A few months back I told the beloved publishers
of SHECKYmagazine that I would write another article
when I had found another writing job (I couldn't quite
sit down to write for free while my children were nearing
beggar status), and in the interests of not being made out
to be a huge liar and thus an emergent Hollywood a-hole, I'm
now doing just that.
I was hired recently as a staff writer on
The Late, Late Show with Craig Kilborn. I'm into
my sixth week of the job, and this week we're
"dark," which means I have no excuse not to
haul my carcass to this computer and tell you all about
this new thing in my life.
For those who don't remember (and count yourselves lucky,
because I've tried to forget and can't), my first Hollywood
writing job was at FOX, for The Best Damned Sports Show
Period. I stayed there off and on for about a year,
was poorly paid, poorly treated, and yet somehow still
managed to be weirdly happy to be "working in
The thing is, it turns out I wasn't really working in
Hollywood. I was working in a strange little corral
just off of Hollywood, one the unions and guilds allow
to exist as long as it calls itself "cable television."
In that corral, you can be underpaid, refused benefits, overworked,
and spit on by cantankerous stars, and there's nothing to be done
But not so in the wondrous world of -- come on, say it with
me as the trumpets blare -- "Network Television!"
Ah, yes. Castle stormed. I'm inside, my friends. I am
I have an office (my own office, as compared to a
cubicle in a trailer at FOX) at CBS studios, Television City,
at the corner of Fairfax and Beverly. This is the studio most
famous for The Price is Right, whose customers line up every
day to pour in and see whether Bob Barker will keel over
before they get their washer and dryer set.
I roll in every morning at 9 a.m. (about a 40-minute
commute), roll out when we start taping at 6 p.m. (home
by 6:45, not too bad).
My day has specific rhythms. From 9:00-10:00 all the
writers meet in the conference room to drink coffee and eat
free bagels and insult each other. A feature producer has
laid off possible news stories into bite-sized stories from
the overnight CBS news feeds, and we choose three of them
that will be the foundation of our "In the News
Segment." But mostly, it's about the coffee and
bagels and insulting.
The Late, Late Show has four comedy segments: opening
monologue (four or five jokes), desk piece (six or eight
minutes of some kind of comedy feature, such as "What
Up?" or some skit/sketch between the head writer, Mike
Gibbons, and Craig), In the News (fifteen jokes), and Kilborn's
signature 5 Questions.
So that's 25 jokes, and maybe another 25 in the
desk piece, every night. Fifty jokes from eight writers.
For which we write, I'd estimate, probably 300-500
jokes between us. I guess. Maybe. I don't really
Most of the writers write stuff for all four segments.
One guy is straight monologue. I'm a write-it-all guy.
From 10-11:30 we write news parody jokes, which are
gathered from all the writers by a writer's assistant, and
taken to the guy who goes through the pile and chooses the
ones he likes for a first draft collection. 11:30-1:00 is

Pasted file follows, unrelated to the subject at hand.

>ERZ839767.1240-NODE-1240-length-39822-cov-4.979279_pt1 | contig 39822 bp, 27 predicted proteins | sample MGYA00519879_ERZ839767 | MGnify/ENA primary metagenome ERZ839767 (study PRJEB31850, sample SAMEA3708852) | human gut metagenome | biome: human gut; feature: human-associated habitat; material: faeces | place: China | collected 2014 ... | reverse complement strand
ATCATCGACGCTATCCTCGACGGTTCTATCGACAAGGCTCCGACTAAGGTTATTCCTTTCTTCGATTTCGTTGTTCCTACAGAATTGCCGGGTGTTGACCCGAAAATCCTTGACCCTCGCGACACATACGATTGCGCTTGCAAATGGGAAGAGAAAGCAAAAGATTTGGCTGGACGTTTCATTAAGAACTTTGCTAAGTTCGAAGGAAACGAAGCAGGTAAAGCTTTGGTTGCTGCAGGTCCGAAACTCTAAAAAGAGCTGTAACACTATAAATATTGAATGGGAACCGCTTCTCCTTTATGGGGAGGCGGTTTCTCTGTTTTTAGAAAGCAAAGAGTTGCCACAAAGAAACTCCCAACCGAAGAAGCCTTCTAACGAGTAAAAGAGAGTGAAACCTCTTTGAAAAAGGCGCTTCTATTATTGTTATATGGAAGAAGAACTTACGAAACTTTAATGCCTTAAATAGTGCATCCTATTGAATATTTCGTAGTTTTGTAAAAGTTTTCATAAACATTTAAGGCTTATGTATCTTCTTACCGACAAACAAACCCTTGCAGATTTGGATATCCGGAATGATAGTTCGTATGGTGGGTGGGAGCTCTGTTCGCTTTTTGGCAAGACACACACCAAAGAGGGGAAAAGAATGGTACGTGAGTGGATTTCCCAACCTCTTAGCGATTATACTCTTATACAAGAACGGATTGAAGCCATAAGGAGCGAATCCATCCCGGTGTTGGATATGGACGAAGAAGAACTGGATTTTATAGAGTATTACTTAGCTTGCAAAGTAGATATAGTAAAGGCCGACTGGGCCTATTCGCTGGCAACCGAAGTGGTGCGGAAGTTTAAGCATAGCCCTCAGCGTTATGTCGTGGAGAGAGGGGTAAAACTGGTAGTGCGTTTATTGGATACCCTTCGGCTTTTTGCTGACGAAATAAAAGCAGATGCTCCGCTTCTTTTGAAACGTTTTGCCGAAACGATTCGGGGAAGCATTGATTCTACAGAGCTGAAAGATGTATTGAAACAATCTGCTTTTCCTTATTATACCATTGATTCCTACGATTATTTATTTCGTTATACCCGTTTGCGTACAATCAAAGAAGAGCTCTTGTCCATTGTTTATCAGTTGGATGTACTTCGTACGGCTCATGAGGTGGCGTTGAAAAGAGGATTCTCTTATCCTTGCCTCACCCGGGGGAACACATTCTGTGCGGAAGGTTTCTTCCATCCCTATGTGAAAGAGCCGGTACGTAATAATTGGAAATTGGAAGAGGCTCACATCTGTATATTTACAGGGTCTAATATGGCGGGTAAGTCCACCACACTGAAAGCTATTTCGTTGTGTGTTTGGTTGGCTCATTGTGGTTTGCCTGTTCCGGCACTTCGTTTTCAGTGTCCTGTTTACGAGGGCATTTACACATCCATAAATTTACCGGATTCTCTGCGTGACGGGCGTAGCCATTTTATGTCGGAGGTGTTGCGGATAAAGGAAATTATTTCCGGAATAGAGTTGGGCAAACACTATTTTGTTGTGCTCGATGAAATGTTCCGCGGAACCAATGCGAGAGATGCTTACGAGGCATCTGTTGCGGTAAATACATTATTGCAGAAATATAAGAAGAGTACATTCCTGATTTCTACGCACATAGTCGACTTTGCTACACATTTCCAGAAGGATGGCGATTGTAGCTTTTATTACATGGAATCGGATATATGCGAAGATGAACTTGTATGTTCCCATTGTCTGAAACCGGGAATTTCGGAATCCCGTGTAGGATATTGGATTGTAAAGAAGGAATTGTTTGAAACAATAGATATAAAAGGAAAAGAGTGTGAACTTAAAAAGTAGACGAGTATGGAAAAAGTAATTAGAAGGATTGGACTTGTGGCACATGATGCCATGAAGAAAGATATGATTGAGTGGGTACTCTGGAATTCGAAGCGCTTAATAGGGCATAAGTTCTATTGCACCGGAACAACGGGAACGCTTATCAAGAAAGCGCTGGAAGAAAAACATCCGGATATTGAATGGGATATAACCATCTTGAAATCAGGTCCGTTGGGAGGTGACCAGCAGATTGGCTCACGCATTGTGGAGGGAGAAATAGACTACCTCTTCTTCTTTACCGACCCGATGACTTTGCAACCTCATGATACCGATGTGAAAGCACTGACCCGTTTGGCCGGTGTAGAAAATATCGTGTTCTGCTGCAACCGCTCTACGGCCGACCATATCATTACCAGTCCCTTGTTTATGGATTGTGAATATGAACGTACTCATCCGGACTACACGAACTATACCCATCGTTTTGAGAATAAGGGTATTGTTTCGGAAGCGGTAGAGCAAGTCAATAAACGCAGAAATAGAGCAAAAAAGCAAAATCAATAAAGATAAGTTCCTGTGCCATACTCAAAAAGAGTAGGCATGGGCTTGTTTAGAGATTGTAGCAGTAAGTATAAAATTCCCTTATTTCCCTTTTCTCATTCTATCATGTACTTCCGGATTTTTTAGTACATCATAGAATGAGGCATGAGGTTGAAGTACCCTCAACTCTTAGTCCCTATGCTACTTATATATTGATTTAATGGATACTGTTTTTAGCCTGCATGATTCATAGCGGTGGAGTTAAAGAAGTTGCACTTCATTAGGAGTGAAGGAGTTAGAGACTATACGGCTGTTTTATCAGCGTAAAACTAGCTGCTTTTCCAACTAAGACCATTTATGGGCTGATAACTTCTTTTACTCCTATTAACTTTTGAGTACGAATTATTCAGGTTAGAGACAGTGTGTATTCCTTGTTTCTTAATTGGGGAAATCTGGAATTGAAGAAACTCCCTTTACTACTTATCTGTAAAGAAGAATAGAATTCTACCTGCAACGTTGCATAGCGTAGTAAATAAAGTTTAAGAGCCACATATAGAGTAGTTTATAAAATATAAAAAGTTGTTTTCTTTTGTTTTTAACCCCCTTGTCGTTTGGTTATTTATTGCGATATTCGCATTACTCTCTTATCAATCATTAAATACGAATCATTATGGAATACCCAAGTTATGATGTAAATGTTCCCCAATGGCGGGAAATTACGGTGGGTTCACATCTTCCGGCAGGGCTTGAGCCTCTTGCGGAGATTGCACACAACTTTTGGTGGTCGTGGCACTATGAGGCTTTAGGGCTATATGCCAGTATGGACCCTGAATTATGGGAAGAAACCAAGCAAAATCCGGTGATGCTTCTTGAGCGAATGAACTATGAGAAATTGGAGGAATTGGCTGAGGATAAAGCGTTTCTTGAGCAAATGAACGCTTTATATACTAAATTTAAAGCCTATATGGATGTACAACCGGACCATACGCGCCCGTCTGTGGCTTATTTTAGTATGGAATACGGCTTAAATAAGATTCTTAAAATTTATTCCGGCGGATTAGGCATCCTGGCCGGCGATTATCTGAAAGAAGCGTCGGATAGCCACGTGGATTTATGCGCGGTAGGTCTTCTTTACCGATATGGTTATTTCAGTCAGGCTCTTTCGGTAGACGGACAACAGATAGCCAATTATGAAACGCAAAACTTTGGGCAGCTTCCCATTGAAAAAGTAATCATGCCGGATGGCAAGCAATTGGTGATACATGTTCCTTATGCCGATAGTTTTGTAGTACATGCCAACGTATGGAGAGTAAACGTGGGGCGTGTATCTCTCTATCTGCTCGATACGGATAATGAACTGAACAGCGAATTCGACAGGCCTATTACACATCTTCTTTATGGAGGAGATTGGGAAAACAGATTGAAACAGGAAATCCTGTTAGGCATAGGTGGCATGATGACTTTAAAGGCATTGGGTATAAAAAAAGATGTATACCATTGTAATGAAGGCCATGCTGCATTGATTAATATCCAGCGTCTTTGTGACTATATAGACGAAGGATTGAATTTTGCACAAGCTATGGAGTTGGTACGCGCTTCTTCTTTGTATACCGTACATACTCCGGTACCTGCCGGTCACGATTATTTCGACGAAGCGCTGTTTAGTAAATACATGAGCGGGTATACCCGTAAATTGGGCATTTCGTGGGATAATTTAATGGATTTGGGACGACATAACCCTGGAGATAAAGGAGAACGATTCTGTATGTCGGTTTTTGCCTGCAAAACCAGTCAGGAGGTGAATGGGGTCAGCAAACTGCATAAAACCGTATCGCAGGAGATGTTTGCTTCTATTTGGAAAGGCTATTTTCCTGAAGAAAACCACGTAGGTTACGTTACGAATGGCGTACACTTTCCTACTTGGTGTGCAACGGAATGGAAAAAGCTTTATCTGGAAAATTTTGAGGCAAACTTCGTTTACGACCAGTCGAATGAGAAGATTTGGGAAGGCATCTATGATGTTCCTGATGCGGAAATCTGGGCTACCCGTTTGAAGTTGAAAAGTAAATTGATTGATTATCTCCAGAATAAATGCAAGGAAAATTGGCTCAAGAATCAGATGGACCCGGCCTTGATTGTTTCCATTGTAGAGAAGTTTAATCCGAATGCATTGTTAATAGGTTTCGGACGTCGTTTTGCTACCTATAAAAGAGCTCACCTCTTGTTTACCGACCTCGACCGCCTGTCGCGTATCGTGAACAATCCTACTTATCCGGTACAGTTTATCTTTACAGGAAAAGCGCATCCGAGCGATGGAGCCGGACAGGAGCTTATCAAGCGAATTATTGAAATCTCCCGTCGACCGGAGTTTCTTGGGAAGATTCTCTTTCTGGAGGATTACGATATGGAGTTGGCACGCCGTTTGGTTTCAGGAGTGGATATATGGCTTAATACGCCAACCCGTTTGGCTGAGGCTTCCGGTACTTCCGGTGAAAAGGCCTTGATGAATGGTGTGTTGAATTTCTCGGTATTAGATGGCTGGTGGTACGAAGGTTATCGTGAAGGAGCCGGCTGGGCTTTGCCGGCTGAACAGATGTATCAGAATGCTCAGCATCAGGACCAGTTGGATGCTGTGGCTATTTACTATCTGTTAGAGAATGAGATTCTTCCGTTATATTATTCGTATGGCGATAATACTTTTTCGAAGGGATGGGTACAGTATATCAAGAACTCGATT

lunch-ish, or you can start on a Desk Piece if the topic has
been decided. I usually use that time to get organized for
monologue jokes and 5 questions. At 1:00 we meet and choose
the jokes that will go into the actual news (basically by
whatever jokes from the first draft get any sort of laugh,
response, endorsement, cough, etc., in the room). 1:30 to
4:30 is filled with monologue, 5 questions, desk piece, and
playing basketball outside on the roof of CBS or wandering
into another writer's office to ask "What are you doing?"
At 4:30 we have rehearsal with Craig. He runs through
the jokes, throws out the ones he dislikes (usually just a
few), or rewrites things on the fly. It's a fast process,
but he's usually good at knowing what works for him and what
doesn't, so it has its own efficiency.
At 5:00 we head to the green room to grab free food
and beer (yeah, free food and beer-it's like a really good
road gig before the comics screw it up). If there are last
minute changes we go back and write them, or throw in some
more 5 questions.
Taping starts around 6:15, and sometimes I stay, sometimes
I don't. Some of the writers are on-air a lot, so they stay
the whole time, but once the script is set, there's not much
to do, so it's onto the roads and back to the family awaiting
As I said, I've worked a comedy writing job before this,
but in truth there isn't much comparison between network TV
writing and cable TV writing. This is what I came out here
to do. I really like this job, both because of the work
itself and the "perks."
As far as the work, I like the other writers, they're
funny, easy going, generally happy in the job, and they
make me laugh. There are seven writers on staff, and a head
writer, Mike Gibbons. Most of them are in their thirties,
from the East Coast (New York and Boston), went to good schools.
I'm actually impressed when I read the first draft of jokes.
I actively laugh, and even feel some amazement that they found
angles I never even considered. It's the way a staff should
work -- everyone has a slightly different voice, but it works
together to come up with some really great product.
And the show is well-written. Like or don't like Mr.
Kilborn (and he's certainly a polarizing force in comedy),
but I challenge you to look at the text of the jokes and tell
me they aren't sharp; easily as sharp as The Daily Show. I
feel good about what comes out at the end of the day on the
The show is owned by World Wide Pants, which means I'm
employed by one of the great production companies now operating